Articles Comments

ePublish a Book » Book Promotion, Resources » Promoting vs. Marketing a Book – The Promotion Stages – Ongoing Promotion – Part 2

Promoting vs. Marketing a Book – The Promotion Stages – Ongoing Promotion – Part 2

Promoting vs. Marketing a Book – The Promotion Stages – Ongoing Promotion – Part 2 Back to The Promotion Stages – The Book Launch
Back to The promotion Stages – Pre-publishing
Back to The Promotion Stages – Ongoing Promotion – Part 1

Now, your book has been on the market for a few weeks already, the blog tour is finished; the book sales are still counted without a calculator, so, what now?

Well, there are a few things that can be done.

Continue writing posts on your blog about subjects related to your book: In our case, starting series about the history of red socks or the parallel between red socks and galaxy hitchhikers’ towels for example. These are meant to bring visitors to your blog where you already put your book in a prominent place, in the hope that the new visitors will buy it. Regular posting also ensures continued visibility on search engines, making it more likely to  gain new visitors.

Submit your book for awards: There are a growing number of places that grant awards to fiction books, so it is a question of running a few Google search to find them, without forgetting to search for awards in your book genre. This has a double benefit. One the one hand, some of these awards site post a list of participating book, giving exposure, some rely on votes by internet surfers, giving you an opportunity to ask your fellow forum members to vote for you ( they will be grateful for discovering or being reminded of the existence of the award), which provides with a legitimate opportunity to talk about your book and raise awareness about its existence, you might actually win the award, and add it to your book cover, or you might be one of the runners up for the award and rejoice about that on your blog and in your social networks, all of which cast a positive light on your book.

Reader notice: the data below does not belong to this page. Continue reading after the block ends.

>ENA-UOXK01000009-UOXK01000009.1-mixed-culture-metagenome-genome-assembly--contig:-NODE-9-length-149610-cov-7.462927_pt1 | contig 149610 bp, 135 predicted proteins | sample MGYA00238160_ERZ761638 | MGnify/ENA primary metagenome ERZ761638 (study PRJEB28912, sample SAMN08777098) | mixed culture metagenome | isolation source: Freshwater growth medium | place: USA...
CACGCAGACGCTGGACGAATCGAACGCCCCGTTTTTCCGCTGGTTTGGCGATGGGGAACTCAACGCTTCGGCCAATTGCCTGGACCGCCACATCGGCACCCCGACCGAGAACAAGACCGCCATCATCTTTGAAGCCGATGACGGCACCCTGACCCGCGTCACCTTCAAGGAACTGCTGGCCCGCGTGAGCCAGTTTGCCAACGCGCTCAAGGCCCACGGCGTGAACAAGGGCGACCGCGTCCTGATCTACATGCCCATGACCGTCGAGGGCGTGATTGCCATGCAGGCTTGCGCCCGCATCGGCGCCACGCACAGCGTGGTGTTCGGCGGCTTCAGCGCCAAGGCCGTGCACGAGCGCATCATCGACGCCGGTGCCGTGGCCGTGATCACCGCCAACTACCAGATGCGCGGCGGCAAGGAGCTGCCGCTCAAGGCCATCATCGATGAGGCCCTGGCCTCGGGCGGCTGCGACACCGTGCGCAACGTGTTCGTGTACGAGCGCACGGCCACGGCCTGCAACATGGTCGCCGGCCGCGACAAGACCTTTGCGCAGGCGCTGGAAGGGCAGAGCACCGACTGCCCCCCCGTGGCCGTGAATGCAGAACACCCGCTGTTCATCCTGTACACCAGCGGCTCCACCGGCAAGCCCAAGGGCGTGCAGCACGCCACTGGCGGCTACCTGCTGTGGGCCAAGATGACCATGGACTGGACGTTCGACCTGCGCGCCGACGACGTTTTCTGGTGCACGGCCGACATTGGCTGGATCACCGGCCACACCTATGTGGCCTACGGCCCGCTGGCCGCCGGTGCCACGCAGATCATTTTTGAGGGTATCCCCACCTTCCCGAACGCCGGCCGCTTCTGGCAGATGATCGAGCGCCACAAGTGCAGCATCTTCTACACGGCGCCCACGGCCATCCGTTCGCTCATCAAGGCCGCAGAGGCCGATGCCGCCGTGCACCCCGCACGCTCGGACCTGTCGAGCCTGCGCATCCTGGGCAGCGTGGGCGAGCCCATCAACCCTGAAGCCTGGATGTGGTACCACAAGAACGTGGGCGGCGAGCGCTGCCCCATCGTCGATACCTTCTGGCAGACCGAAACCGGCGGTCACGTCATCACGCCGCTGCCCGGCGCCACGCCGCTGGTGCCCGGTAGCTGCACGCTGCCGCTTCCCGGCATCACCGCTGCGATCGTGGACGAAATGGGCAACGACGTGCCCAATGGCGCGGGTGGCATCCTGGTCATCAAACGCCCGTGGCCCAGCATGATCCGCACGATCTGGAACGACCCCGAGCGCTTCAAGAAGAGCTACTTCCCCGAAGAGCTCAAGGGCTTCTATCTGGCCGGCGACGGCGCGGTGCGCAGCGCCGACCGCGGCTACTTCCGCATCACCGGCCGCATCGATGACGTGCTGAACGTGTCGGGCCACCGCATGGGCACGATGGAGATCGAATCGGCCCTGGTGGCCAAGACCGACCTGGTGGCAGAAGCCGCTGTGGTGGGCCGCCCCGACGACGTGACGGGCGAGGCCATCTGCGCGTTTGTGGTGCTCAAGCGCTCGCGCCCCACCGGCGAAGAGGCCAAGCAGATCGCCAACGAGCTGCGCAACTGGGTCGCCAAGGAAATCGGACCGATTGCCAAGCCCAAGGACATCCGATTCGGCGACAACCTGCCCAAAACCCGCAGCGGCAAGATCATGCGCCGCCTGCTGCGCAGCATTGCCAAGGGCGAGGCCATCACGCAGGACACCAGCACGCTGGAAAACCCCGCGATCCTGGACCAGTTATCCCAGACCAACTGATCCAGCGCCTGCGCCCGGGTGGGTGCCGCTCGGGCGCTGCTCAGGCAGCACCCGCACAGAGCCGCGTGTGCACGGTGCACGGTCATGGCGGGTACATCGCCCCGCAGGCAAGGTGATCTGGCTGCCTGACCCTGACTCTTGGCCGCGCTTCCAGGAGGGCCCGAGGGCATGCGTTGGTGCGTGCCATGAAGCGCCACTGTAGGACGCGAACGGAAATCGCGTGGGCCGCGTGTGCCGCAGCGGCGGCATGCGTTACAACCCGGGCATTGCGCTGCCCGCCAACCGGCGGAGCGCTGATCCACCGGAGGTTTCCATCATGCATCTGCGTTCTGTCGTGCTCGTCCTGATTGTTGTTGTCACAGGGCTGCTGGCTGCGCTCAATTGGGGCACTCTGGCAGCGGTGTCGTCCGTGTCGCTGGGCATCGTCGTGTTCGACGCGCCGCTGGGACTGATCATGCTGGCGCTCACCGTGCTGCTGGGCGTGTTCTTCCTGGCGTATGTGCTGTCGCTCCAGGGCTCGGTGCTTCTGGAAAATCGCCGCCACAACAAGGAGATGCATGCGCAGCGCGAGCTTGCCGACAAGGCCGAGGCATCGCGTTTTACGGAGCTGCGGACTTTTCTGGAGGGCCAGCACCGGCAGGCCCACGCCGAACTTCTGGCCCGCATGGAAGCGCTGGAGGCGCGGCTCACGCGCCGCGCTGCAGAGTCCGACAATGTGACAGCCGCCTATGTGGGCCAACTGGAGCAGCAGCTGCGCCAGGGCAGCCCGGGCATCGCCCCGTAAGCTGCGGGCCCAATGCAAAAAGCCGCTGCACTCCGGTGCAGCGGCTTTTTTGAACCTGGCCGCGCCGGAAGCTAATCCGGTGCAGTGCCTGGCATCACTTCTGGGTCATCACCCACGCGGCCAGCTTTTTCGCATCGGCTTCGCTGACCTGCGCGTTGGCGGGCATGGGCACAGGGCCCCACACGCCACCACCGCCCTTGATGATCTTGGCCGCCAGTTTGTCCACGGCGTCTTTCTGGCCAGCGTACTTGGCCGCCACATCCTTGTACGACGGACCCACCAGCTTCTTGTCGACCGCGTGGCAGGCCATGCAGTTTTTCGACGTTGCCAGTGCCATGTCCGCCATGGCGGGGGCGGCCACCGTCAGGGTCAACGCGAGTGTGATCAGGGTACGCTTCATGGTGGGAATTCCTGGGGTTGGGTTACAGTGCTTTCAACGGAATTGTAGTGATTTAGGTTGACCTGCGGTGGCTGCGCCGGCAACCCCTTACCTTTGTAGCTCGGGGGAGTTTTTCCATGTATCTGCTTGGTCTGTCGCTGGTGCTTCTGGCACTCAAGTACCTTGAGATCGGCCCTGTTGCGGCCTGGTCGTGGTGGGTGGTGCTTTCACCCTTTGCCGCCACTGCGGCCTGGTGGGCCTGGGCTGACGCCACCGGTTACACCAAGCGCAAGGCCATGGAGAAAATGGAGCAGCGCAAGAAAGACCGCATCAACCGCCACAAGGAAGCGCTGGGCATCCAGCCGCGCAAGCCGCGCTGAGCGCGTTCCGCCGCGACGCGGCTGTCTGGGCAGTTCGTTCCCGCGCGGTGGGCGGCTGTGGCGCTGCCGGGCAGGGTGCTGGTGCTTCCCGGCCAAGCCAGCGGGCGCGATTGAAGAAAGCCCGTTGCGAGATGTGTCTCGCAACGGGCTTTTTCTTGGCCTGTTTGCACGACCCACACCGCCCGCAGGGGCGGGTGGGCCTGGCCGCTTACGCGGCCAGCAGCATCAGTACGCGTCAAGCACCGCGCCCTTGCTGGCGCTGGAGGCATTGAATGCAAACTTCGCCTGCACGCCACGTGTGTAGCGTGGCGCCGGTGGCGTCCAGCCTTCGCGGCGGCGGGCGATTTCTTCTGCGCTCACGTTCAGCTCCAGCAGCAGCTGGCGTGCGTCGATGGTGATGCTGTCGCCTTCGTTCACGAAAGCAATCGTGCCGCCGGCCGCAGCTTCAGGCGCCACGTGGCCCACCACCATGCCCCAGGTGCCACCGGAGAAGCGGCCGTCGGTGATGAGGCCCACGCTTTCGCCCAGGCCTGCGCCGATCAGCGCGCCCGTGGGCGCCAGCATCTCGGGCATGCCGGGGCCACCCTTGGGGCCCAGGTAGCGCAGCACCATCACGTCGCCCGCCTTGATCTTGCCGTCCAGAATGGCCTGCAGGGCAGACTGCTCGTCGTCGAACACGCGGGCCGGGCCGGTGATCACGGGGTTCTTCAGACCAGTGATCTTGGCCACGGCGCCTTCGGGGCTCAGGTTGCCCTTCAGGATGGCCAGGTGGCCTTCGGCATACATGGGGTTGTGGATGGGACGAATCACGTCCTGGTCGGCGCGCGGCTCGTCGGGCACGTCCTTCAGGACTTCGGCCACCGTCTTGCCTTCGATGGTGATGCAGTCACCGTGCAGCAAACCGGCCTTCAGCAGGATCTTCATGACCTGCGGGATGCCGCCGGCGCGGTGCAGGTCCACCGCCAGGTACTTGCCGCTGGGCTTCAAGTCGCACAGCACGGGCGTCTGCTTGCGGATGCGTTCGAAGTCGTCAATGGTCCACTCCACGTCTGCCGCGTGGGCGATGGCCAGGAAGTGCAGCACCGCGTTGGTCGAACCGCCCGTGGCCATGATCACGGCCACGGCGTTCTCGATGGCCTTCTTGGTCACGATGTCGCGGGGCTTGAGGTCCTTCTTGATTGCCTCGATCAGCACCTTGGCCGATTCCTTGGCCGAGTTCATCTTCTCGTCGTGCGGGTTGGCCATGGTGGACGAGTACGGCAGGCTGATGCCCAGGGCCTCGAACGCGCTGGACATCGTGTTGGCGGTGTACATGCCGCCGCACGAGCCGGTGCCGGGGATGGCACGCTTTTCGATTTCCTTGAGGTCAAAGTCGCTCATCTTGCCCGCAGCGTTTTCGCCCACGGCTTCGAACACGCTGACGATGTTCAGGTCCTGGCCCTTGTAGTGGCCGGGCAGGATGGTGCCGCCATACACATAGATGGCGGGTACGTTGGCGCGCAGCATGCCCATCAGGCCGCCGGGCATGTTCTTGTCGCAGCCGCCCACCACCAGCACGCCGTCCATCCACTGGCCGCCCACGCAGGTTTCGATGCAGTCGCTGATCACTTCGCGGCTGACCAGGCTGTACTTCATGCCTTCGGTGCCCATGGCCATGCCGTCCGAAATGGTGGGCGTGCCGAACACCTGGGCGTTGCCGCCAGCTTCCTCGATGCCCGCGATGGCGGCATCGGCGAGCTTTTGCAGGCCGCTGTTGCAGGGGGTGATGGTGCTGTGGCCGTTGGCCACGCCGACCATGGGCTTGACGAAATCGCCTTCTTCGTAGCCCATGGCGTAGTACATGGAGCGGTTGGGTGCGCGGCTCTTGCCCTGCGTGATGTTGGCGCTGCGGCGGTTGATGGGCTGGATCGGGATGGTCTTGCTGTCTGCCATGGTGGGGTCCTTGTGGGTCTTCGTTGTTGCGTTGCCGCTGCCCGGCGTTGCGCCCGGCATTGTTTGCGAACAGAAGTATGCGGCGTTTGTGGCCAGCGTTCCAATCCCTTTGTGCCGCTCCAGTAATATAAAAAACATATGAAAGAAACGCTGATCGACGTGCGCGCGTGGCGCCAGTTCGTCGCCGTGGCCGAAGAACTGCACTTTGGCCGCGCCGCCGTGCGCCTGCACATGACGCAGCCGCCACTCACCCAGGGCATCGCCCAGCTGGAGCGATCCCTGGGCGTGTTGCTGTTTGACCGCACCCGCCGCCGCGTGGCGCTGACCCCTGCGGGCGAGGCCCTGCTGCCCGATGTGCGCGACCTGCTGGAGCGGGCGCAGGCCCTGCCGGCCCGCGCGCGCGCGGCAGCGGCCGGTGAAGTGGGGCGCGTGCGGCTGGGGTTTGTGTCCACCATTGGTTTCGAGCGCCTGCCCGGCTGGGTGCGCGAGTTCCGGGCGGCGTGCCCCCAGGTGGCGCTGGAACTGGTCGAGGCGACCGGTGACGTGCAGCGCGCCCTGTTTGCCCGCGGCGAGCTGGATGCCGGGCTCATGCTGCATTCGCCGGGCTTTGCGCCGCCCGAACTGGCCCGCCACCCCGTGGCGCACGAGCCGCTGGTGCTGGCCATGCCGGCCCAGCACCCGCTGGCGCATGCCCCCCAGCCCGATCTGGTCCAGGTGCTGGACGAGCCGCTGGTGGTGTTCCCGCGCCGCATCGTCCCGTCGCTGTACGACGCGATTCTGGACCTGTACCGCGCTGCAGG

Get more interviews: Many blogs run authors interviews. That means they are hungry for content, so contacting the bloggers to offer yourself for an interview might actually bring some result (tip, if you are sending a mail from a free e-mail account such as hotmail or yahoo, many spam filters from domain run mail services will send your mail straight to the junk box or block it entirely, so in the absence of an answer within a few days, try again from a “legitimate” address.) Again, getting an interview is a legitimate reason to drum the drum in your social networks without actually selling your book.

Organize a Twitterview: A twitterview is an interview ran on Twitter where your followers are invited to ask question. The first step is to create a hashtag for your interview. Let say #alternate_red_sock for example. Then on a given date, block the entire day for the twitterview as you will have to be on Twitter for the duration. Your followers are invited to ask (short) questions using that hashtag and you give answers directly on Twitter. For you, it implies running regular searches for that hashtag throughout the day and remembering that the average time on Twitter by users is 12 minutes, so ideally, you need to answer each question in less than 12 minutes.
Start announcing the twitterview about a week ahead of time through your social networks and on your blog.

Create a quiz about your book: Create a quiz about your book and post it on Facebook and other platforms, ideally with a prize for the winner/s such as a gift card for Amazon, an advance copy of the sequel of your book (best used if your book is already popular), a free Kindle or anything else that might appeal to your audience.

Organize a contest: Again, sadly, the popularity of the contest is directly proportional to the perceived value of the prize. Though followers and fans might get excited about finding the ideal title for the sequel of your book, they already know you, and, presumably, already bought and read your book. It might remind them to recommend your book to friends and family, but adding a prize sucu as a $25 + Amazon gift card or a free Kindle reader sounds much more attractive to those who do not yet know you. This makes it much more likely that they will spread the word and bring over new potential readers.

Throw a virtual Party: There are any number of reasons that might justify throwing a party. The anniversary of you’re the author who inspired you the most, winning or being short listed for an award, the discovery of an alternate universe (that one does not need to be true…), or any other farfetched idea that might draw interest or smiles from your guests. Your guests, of course, being your community members

Come back tomorrow for 5 more tips about ongoing book promotion!

Sign up for our RSS Feed, our Facebook page or our Twitter anchor to make sure you don’t miss it!

Filed under: Book Promotion, Resources · Tags:

One Response to "Promoting vs. Marketing a Book – The Promotion Stages – Ongoing Promotion – Part 2"

  1. William Olson says:

    I don’t know. What ever happened to l’art pour l’art? To hell with the trickling of sales…. /wto

Share your thoughts with us!

%d bloggers like this:
Visit Us On TwitterVisit Us On FacebookVisit Us On Google PlusCheck Our FeedVisit Us On Pinterest